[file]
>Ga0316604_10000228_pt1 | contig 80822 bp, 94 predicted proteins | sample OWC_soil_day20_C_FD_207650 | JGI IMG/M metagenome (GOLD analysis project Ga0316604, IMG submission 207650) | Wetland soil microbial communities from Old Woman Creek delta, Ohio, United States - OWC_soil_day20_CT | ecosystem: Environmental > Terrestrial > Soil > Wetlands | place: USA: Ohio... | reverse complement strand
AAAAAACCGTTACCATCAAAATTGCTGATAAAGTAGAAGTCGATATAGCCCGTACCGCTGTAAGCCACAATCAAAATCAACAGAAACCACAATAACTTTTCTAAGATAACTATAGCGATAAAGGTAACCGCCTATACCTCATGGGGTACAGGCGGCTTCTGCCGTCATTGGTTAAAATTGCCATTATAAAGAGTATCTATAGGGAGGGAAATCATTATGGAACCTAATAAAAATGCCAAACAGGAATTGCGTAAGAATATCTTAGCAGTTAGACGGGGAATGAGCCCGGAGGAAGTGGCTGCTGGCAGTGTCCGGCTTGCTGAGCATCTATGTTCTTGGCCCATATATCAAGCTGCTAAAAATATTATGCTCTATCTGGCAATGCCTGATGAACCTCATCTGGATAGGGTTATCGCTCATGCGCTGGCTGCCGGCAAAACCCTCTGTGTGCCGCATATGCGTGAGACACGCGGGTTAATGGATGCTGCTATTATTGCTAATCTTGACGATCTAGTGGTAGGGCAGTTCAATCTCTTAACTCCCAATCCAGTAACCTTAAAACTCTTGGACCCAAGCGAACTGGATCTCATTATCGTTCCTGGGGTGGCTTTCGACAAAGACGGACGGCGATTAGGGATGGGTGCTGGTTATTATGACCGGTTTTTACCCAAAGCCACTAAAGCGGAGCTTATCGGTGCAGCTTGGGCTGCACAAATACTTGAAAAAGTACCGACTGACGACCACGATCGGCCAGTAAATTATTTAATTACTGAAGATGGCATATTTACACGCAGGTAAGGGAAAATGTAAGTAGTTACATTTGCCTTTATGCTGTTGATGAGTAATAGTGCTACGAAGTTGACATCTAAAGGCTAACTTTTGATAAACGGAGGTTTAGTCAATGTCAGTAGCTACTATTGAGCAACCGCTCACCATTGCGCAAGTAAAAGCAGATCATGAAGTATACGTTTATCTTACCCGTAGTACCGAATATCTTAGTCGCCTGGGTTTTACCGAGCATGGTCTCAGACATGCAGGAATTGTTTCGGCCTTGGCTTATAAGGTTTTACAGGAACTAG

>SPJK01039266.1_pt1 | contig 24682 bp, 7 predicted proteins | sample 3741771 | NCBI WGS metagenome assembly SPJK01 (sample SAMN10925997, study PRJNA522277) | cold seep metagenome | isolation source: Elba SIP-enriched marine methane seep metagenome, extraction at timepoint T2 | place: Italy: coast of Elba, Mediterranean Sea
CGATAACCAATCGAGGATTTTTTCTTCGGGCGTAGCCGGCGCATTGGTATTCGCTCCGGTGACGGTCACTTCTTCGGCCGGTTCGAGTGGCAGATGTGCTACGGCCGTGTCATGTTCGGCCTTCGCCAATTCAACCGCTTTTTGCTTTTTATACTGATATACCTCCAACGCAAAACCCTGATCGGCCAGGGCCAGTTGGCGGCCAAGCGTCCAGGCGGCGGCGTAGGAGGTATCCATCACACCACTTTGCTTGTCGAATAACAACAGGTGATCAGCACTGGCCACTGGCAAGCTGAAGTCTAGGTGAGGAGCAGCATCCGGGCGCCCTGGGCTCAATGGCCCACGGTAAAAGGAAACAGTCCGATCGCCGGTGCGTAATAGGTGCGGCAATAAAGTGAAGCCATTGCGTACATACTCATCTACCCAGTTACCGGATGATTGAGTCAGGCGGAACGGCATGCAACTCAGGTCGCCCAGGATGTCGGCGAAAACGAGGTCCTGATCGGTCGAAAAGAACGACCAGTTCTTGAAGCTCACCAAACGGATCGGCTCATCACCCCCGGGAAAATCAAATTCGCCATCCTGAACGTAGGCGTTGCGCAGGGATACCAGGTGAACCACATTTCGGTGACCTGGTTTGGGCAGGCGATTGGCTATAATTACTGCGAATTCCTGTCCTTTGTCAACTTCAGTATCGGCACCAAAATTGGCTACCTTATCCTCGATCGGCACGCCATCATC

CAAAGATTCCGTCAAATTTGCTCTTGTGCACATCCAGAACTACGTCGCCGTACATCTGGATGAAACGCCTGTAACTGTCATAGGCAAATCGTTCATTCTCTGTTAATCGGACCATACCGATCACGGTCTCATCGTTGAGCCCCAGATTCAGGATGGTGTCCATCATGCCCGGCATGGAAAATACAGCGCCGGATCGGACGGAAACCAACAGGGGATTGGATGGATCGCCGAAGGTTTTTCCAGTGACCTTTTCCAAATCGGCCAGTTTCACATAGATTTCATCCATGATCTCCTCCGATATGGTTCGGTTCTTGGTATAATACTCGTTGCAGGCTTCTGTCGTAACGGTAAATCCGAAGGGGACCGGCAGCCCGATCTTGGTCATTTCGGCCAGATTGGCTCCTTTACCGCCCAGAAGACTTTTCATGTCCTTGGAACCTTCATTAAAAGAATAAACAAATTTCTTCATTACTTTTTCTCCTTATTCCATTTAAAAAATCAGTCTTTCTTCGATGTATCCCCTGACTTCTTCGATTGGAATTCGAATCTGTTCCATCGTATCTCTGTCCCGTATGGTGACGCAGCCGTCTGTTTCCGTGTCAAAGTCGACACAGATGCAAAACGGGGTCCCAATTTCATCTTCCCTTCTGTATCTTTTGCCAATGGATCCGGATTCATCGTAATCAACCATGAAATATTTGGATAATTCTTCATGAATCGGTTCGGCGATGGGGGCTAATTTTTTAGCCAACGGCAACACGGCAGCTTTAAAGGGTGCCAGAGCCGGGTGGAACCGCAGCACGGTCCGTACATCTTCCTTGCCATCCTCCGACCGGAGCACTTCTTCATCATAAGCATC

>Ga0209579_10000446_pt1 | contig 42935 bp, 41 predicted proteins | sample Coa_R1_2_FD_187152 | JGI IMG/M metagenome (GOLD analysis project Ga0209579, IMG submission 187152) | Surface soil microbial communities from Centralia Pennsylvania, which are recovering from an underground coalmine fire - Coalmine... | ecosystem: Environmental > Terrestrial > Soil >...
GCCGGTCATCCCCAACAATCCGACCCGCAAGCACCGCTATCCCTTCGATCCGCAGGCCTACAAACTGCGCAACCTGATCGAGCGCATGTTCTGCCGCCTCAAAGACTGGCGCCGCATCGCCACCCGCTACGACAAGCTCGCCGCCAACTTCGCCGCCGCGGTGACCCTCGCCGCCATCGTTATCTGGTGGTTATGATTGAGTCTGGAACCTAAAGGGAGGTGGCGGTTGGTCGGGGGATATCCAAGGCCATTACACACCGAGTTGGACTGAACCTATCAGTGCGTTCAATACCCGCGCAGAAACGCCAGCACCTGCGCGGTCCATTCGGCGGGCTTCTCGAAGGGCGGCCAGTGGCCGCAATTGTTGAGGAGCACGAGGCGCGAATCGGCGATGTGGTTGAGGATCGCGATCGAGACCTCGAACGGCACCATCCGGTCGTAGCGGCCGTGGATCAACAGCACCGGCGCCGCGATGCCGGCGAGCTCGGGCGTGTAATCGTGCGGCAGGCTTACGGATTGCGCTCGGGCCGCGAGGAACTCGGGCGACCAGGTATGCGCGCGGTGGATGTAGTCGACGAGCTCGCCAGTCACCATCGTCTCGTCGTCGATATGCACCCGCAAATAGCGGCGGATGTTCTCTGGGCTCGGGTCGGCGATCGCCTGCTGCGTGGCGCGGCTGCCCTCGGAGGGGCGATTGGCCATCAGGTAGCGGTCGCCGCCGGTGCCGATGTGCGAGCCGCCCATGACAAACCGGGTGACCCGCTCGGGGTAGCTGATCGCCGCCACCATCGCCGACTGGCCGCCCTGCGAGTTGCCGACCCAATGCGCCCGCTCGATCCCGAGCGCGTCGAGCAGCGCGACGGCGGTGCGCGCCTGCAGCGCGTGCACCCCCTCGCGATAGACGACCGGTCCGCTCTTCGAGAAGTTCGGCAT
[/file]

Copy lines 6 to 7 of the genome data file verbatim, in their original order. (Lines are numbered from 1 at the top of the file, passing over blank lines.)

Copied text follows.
>Ga0209579_10000446_pt1 | contig 42935 bp, 41 predicted proteins | sample Coa_R1_2_FD_187152 | JGI IMG/M metagenome (GOLD analysis project Ga0209579, IMG submission 187152) | Surface soil microbial communities from Centralia Pennsylvania, which are recovering from an underground coalmine fire - Coalmine... | ecosystem: Environmental > Terrestrial > Soil >...
GCCGGTCATCCCCAACAATCCGACCCGCAAGCACCGCTATCCCTTCGATCCGCAGGCCTACAAACTGCGCAACCTGATCGAGCGCATGTTCTGCCGCCTCAAAGACTGGCGCCGCATCGCCACCCGCTACGACAAGCTCGCCGCCAACTTCGCCGCCGCGGTGACCCTCGCCGCCATCGTTATCTGGTGGTTATGATTGAGTCTGGAACCTAAAGGGAGGTGGCGGTTGGTCGGGGGATATCCAAGGCCATTACACACCGAGTTGGACTGAACCTATCAGTGCGTTCAATACCCGCGCAGAAACGCCAGCACCTGCGCGGTCCATTCGGCGGGCTTCTCGAAGGGCGGCCAGTGGCCGCAATTGTTGAGGAGCACGAGGCGCGAATCGGCGATGTGGTTGAGGATCGCGATCGAGACCTCGAACGGCACCATCCGGTCGTAGCGGCCGTGGATCAACAGCACCGGCGCCGCGATGCCGGCGAGCTCGGGCGTGTAATCGTGCGGCAGGCTTACGGATTGCGCTCGGGCCGCGAGGAACTCGGGCGACCAGGTATGCGCGCGGTGGATGTAGTCGACGAGCTCGCCAGTCACCATCGTCTCGTCGTCGATATGCACCCGCAAATAGCGGCGGATGTTCTCTGGGCTCGGGTCGGCGATCGCCTGCTGCGTGGCGCGGCTGCCCTCGGAGGGGCGATTGGCCATCAGGTAGCGGTCGCCGCCGGTGCCGATGTGCGAGCCGCCCATGACAAACCGGGTGACCCGCTCGGGGTAGCTGATCGCCGCCACCATCGCCGACTGGCCGCCCTGCGAGTTGCCGACCCAATGCGCCCGCTCGATCCCGAGCGCGTCGAGCAGCGCGACGGCGGTGCGCGCCTGCAGCGCGTGCACCCCCTCGCGATAGACGACCGGTCCGCTCTTCGAGAAGTTCGGCAT